Don’t get too excited guys, but it’s “enterprise messaging funding week.”
Announcements in a sector do tend to come in clusters, if TigerText and Cotap are any indication. First, on Monday TigerText announced its $21 million Series B in a round led by Shasta Ventures. TigerText is the oldest and most dominant player in the “work messaging” realm, and the additional money is headed to beef out its sales team even more.
Then came the underdog Cotap on Tuesday, raising $10 million from the likes of Emergence Capital Partners and Charles River Ventures. Although Cotap may be a little later to the game than TigerText, it’s got the likes of founder and CEO Jim Patterson at the helm.
Patterson was Chief Product Officer at this tiny little enterprise company you may have heard of…I think it’s called…Yammer? Having joined the company as an engineer in its early days, Patterson spent 4 1/2 years building and scaling the technology of one of the most popular enterprise communication companies in the last decade. NBD.
Cotap and TigerText’s mutual funding celebrations prove two things: One, that investors are starting to bet big that the hotness of the consumer messaging sphere will reach the work realm. And two, even if it winds up being a terrible idea, enterprise messaging isn’t going anywhere for awhile. The two biggest players have enough cash reserves to give this space all they’ve got.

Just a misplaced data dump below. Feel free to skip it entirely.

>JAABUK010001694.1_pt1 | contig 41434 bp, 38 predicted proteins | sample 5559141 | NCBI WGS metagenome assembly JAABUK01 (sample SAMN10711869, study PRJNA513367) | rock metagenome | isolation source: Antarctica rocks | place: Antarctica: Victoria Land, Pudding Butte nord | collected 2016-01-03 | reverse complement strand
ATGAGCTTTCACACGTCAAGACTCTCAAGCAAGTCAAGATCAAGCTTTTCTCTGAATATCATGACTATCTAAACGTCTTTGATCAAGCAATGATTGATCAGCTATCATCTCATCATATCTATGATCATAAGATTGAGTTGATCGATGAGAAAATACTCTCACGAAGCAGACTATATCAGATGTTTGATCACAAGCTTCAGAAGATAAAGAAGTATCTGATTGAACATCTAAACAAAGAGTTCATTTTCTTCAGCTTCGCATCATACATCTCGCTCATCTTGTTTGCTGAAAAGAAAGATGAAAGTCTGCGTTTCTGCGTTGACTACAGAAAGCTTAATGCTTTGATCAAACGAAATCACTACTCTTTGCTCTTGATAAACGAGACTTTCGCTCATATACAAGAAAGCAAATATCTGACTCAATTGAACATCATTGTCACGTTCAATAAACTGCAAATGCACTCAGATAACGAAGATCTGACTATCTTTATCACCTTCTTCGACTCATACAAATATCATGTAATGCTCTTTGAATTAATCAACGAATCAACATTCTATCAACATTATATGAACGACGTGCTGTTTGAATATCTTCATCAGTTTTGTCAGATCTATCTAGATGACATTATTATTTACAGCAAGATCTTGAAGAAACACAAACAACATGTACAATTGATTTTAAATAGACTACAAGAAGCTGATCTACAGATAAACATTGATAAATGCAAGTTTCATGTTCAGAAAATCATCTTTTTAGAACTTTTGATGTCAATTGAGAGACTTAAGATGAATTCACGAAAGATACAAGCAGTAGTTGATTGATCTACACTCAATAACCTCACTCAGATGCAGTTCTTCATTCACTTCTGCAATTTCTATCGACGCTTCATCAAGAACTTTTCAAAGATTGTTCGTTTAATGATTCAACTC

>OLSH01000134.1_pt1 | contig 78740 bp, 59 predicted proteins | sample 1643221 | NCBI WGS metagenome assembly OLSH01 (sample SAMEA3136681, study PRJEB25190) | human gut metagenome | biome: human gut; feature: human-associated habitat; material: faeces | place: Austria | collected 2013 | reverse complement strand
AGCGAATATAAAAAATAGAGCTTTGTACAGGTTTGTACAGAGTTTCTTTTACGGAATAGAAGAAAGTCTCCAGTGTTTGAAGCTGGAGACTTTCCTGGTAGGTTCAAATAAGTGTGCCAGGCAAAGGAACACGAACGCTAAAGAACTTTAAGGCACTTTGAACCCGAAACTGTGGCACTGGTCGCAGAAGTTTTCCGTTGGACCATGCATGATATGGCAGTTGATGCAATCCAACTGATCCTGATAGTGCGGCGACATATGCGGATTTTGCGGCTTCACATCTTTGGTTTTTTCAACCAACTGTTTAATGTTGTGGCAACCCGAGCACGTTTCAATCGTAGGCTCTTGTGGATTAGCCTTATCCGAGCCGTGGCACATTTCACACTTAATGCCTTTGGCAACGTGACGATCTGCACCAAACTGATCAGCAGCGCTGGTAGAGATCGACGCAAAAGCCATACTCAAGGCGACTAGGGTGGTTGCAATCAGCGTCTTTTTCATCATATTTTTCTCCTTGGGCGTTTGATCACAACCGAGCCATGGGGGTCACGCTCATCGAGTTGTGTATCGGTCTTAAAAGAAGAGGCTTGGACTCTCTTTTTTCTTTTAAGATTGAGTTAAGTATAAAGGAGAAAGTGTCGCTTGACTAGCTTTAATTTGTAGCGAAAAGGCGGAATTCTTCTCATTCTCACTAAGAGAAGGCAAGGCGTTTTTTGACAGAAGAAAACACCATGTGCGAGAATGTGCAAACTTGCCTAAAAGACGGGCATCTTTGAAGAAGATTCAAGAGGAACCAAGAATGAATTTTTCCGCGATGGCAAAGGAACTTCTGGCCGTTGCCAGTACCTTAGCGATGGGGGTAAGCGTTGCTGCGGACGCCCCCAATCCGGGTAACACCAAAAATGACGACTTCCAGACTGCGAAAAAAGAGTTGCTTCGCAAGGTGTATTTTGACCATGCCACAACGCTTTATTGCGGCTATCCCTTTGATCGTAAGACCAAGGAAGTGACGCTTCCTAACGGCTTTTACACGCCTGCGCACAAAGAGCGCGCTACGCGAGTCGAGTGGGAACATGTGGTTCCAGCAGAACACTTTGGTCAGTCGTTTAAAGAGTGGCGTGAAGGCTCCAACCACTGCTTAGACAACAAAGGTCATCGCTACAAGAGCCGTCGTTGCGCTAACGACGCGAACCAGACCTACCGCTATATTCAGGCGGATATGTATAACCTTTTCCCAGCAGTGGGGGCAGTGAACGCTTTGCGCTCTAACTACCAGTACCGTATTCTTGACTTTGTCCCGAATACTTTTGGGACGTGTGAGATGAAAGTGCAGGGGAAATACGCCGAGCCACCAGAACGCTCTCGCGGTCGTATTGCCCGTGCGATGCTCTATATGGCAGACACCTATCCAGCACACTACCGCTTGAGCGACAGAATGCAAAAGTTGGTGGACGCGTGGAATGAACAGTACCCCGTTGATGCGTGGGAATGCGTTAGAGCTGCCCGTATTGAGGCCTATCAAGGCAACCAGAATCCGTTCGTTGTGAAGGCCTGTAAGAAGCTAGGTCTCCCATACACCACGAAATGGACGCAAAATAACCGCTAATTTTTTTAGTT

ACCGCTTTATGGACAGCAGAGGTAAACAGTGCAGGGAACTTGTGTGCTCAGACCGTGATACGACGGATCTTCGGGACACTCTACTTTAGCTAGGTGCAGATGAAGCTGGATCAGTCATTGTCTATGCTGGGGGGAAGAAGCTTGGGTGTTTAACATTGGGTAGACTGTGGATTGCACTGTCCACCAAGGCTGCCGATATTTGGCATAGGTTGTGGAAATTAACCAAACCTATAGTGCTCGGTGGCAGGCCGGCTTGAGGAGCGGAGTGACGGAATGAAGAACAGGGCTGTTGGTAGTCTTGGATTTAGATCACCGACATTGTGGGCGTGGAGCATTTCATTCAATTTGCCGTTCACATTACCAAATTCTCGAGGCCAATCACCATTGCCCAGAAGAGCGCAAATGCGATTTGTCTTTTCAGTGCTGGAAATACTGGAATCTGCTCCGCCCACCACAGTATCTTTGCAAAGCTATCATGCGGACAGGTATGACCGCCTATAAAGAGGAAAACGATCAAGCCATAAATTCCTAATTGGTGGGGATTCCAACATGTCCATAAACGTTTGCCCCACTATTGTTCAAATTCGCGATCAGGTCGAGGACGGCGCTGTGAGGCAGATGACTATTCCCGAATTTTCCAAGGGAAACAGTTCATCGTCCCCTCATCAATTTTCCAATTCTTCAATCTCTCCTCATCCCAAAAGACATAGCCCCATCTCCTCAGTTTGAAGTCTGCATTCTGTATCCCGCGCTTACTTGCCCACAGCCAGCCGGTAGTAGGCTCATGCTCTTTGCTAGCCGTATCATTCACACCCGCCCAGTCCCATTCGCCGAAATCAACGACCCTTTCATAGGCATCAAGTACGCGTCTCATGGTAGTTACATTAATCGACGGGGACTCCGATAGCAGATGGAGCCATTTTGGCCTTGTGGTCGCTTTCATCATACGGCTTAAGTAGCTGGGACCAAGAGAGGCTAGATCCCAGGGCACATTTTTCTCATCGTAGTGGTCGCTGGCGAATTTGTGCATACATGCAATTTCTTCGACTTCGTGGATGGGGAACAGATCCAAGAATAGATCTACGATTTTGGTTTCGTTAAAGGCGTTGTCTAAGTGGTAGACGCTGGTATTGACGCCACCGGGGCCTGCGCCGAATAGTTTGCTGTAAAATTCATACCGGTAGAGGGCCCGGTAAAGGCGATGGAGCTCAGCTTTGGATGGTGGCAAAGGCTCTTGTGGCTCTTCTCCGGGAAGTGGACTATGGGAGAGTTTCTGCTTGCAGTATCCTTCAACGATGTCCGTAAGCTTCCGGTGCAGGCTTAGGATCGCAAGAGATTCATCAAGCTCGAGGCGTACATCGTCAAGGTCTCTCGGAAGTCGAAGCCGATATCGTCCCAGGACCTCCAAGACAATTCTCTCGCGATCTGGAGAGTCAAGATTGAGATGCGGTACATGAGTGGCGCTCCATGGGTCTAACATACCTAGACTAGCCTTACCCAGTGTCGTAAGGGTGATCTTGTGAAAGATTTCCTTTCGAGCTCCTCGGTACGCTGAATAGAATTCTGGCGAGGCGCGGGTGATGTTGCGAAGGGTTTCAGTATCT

The early numbers are promising. As Pando reported, TigerText has seen its revenue quadruple in the last year alone and its customer accounts double. Although Cotap joined the game much later — in October 2013 — it’s seeing similar numbers, with its CEO Patterson telling Pando that it has 6,000 companies using the app. Bear in mind, Cotap — like TigerText — is under a freemium model, so it’s not clear how many of those companies are paying for the pleasure. Patterson isn’t releasing that information publicly.
With the rise in the Bring Your Own Device trend at work, the freedom of mobile, and the increasing popularity of consumer messaging apps, it’s natural that people want to talk to colleagues in a similar way they do with their friends. Email has long been the Rebecca Black of communication, a boring, annoying, mind-numbing drag for those who must sort through the floods of messages for hours just to do their job.
“When I think back to the Yammer time in 2008 there was a lot of excitement around social networking, and then there came activity around social in the enterprise,” Patterson tells me.
He draws a correlation between that period and the current consumer obsession with apps like SnapChat and WhatsApp. If consumer social networking transferred to the work world, won’t consumer messaging do the same?
“Mobile messaging will be really important in business,” Patterson predicts. “Real time messaging will permeate across all enterprise applications.”
Of course, if messaging truly is the way of the work communication future, it begs a weird question: How will it change our relationship with our co-workers?